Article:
By Julia Nikolaus on Nov 3, 2022
While your dog could technically live its whole existence without playing, your pup would be missing out on one of the best parts of life. Playful interactions require mental stimulation and exercise, making them great for your pup’s health. Playtime is also a meaningful experience for you and your dog, as it helps build a stronger bond.
If your dog isn’t interested in games or toys, don’t fret, as there are ways to teach your pup how exciting playing can be. Here are five ways to encourage your dog to be more playful.
1. Introduce Toys Slowly
Rather than bombarding your pet with dog toys, you should start slowly. Leave a few toys around the house, so your pup has a chance to get comfortable around them. To help this process go smoothly, consider placing toys in or near your dog’s safe space, such as in its bed or crate.
Forcing this process may have adverse effects, especially if your pooch is shy or anxious. Using too many toys or insisting on playing before your pet is ready may result in fear or confusion.
2. Reward Your Dog
To help your dog understand that playing is acceptable, you should offer praise or treats when your pup shows interest in a toy. Consider purchasing a treat-dispensing toy or smearing a little peanut butter on an existing one to show your dog that playing can be a positive experience.
When using verbal praise words such as “good dog,” start by speaking softly, especially if your dog is timid. Once your pup gets used to hearing praise words, you can use a more enthusiastic tone to get your pup excited about playtime. This positive reinforcement should eventually encourage your pooch to come to you first for a play session.
3. Join In
Once your pup is comfortable with its toys, you should involve yourself in playtime. Begin this process by rolling a ball or tossing a stuffed toy near your dog to see if it picks either up or shows interest. If your dog grabs a toy, praise your pup or give it a treat to reinforce the behavior.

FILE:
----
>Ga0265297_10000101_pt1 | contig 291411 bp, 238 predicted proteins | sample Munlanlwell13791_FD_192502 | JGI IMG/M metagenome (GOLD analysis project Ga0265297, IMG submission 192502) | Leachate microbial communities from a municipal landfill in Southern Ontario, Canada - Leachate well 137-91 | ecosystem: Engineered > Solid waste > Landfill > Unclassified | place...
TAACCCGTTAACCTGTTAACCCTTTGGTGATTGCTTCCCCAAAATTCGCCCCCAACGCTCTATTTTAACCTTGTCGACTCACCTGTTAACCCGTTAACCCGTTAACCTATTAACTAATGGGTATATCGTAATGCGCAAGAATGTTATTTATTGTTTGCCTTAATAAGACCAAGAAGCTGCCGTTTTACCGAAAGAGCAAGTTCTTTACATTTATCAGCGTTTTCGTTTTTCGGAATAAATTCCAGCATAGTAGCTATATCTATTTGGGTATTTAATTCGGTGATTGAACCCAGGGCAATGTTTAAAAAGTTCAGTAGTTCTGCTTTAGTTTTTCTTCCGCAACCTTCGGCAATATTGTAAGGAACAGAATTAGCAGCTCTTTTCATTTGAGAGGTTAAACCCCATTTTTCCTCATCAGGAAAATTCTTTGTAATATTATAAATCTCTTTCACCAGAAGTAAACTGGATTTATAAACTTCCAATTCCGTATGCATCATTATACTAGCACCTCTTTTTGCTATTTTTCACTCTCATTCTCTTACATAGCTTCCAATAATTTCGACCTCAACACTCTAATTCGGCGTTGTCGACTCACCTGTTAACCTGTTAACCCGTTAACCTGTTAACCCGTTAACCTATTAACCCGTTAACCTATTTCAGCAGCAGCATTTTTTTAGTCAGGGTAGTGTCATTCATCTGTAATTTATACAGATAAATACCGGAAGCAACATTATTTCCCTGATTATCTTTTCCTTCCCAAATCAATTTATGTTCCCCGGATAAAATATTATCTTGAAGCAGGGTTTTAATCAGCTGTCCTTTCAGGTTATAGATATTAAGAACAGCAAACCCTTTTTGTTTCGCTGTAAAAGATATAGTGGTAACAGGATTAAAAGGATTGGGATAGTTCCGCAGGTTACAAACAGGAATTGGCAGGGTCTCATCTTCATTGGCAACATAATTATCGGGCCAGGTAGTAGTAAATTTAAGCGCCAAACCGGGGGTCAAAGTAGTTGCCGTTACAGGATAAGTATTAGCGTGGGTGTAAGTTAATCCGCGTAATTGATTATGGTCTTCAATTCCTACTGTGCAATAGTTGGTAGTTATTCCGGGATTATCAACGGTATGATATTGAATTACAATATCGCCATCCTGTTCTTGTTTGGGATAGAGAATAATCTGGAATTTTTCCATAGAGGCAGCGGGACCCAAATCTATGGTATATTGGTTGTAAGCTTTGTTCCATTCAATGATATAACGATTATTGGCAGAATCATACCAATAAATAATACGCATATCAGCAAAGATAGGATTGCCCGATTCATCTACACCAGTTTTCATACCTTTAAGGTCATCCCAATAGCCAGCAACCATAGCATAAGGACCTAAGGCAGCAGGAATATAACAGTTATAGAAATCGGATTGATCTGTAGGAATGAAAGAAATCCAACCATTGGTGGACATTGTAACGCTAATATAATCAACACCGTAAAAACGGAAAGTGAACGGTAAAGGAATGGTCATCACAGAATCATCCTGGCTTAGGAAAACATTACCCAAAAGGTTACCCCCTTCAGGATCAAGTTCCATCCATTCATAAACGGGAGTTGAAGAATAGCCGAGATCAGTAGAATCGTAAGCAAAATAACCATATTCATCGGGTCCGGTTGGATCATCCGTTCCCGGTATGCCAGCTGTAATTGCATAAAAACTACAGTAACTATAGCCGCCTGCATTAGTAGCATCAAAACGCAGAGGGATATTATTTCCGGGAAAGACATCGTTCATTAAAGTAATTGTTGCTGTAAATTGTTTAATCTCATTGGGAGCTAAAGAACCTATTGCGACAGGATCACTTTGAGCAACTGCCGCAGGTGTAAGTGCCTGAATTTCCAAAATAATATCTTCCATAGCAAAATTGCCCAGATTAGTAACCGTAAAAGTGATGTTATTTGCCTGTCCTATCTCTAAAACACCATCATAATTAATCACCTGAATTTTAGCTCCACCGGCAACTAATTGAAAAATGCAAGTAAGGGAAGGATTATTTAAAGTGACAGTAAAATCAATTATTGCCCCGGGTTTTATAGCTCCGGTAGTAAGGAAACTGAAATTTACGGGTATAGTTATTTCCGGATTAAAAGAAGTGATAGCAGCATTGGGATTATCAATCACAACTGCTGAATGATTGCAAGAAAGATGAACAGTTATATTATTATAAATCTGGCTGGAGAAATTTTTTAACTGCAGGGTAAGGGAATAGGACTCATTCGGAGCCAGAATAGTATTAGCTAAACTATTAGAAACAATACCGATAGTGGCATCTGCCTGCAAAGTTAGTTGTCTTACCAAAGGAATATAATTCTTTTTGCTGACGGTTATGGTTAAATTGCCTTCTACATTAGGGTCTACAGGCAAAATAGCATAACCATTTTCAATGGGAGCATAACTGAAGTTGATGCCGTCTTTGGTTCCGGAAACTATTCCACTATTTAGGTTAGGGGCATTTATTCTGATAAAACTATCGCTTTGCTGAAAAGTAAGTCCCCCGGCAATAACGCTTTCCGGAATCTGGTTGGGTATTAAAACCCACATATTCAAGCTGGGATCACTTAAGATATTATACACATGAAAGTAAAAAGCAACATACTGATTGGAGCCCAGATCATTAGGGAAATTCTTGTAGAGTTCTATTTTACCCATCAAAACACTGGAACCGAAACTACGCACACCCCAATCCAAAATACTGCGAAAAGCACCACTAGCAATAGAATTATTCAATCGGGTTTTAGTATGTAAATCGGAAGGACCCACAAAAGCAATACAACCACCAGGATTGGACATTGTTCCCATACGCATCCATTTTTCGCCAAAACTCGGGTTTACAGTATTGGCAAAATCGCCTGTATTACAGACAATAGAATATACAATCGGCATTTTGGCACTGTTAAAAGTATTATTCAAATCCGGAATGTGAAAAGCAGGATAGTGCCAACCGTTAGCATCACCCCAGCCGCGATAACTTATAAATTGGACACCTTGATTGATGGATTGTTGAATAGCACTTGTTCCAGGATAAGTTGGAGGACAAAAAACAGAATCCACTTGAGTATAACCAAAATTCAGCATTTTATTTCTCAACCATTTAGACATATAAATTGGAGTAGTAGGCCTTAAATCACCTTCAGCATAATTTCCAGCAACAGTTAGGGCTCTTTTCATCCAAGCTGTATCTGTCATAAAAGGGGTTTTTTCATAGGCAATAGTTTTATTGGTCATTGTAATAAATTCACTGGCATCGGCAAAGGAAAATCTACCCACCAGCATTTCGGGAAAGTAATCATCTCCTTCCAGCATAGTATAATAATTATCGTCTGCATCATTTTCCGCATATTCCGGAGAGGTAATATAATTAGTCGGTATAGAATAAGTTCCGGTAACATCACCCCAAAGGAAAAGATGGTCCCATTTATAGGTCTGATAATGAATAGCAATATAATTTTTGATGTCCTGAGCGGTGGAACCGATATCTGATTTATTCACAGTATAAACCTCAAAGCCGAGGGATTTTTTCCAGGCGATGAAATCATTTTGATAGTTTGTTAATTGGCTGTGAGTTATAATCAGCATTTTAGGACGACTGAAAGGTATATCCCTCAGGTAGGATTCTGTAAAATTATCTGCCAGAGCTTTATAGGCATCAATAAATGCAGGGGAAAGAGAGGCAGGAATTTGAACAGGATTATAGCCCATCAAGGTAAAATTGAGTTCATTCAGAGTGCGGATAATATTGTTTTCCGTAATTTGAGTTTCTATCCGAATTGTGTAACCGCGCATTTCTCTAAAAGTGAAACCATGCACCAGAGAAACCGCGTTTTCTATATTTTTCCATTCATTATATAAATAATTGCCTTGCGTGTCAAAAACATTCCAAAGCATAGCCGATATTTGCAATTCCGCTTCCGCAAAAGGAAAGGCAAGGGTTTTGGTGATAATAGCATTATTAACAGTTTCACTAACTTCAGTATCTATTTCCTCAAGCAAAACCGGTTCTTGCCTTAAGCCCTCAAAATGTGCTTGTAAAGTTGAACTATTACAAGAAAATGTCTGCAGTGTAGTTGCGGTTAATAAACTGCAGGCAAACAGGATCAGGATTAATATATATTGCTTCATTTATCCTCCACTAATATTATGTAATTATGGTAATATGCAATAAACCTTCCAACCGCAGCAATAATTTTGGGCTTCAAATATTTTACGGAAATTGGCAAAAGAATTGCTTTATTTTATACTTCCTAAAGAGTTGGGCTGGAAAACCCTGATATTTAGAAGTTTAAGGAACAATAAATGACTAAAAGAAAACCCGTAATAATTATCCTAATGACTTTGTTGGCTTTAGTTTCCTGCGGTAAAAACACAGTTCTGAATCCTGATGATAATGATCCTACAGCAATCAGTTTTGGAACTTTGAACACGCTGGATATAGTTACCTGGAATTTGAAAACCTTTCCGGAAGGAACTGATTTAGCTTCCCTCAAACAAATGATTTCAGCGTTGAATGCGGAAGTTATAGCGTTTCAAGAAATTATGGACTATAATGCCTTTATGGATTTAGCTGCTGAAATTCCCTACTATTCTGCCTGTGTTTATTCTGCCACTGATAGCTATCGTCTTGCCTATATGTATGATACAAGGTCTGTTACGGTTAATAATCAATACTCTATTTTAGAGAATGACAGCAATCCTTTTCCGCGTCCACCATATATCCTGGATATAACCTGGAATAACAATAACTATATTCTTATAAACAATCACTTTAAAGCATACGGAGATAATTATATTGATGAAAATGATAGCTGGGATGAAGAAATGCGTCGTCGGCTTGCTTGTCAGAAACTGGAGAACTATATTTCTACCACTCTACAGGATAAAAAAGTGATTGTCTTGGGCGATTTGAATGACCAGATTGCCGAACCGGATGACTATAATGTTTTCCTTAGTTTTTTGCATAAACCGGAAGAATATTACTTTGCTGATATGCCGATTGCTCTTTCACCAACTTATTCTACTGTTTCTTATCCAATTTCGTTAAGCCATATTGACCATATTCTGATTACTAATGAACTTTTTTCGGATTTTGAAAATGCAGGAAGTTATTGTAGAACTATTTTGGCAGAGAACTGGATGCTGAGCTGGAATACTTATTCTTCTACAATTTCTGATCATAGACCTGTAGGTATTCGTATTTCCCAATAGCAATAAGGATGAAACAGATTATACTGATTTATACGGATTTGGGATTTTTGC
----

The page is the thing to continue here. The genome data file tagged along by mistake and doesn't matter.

Unfortunately, not all dogs are eager to play when their pet parents join in. If you encounter a similar situation, you shouldn’t give up immediately. Instead, keep trying, as the more you engage your dog in play, the sooner it will understand what playtime is all about – fun!
Remember that every dog is different. If your dog doesn’t seem interested in toys, try playing games that don’t involve toys, such as chase or play fighting. It’s also a good idea to research your dog’s breed, as different breeds have unique interests. Doing so may help you pinpoint an activity your dog will love.
4. Teach Your Dog
Consider introducing your pup to common dog games, such as tug of war. Teaching your pooch the rules requires training and obedience, both of which are important for building your pup’s confidence and creating a stronger dog/pet parent relationship.
You may have to break games down and guide your dog through each step before it can successfully play. For example, if you’re showing your dog how to play fetch, you must train your pooch to chase after the toy, bring it back to you, and drop it.
5. Rotate Toys
To ensure your dog doesn’t get bored with its toys, you should rotate them regularly. Consider swapping them out every few days to keep your dog interested rather than continually purchasing new ones. Your dog’s constant excitement over the “new” toys will encourage it to look forward to playtime.
Safety During Play
While there are many things you can do to inspire your dog to play with you, you must remember to make safety a priority. Keep the following in mind to make playtime joyous yet safe:
1. Prepare a designated space if you intend to let your pup outdoors, as dogs often chase other animals or cars. It’s a good idea to either keep your dog on a leash or dog-proof your fence to ensure your pup can play safely.
2. Stop playing a game immediately if your dog bites you. You want your pup to realize that biting is unacceptable behavior.
3. Hold toys below your waist to deter your pup from jumping on you. If your dog gets too rowdy, take a short five-minute break to encourage it to settle down.
4. Assess your dog’s body language and well-being before engaging in play. For example, if your dog is scratching itself constantly, you may need to apply an anti-itch spray to help your pet get some relief before playtime.
Getting your dog to engage in play isn’t only good for its health. It’s also an important way to stave off boredom and stop your pup from engaging in negative or unwanted behaviors. With a little patience and persistence, you’ll have a more playful dog in no time!
About the Author:
Julia Nikolaus is a content strategist for an LA-based company. She enjoys working with pet brands and writing about pet care. Julia currently shares a dog, chickens, and two pygmy goats with her parents on their joined farm in Columbia, PA.
Quoted from Various Sources
Published for: WATPFC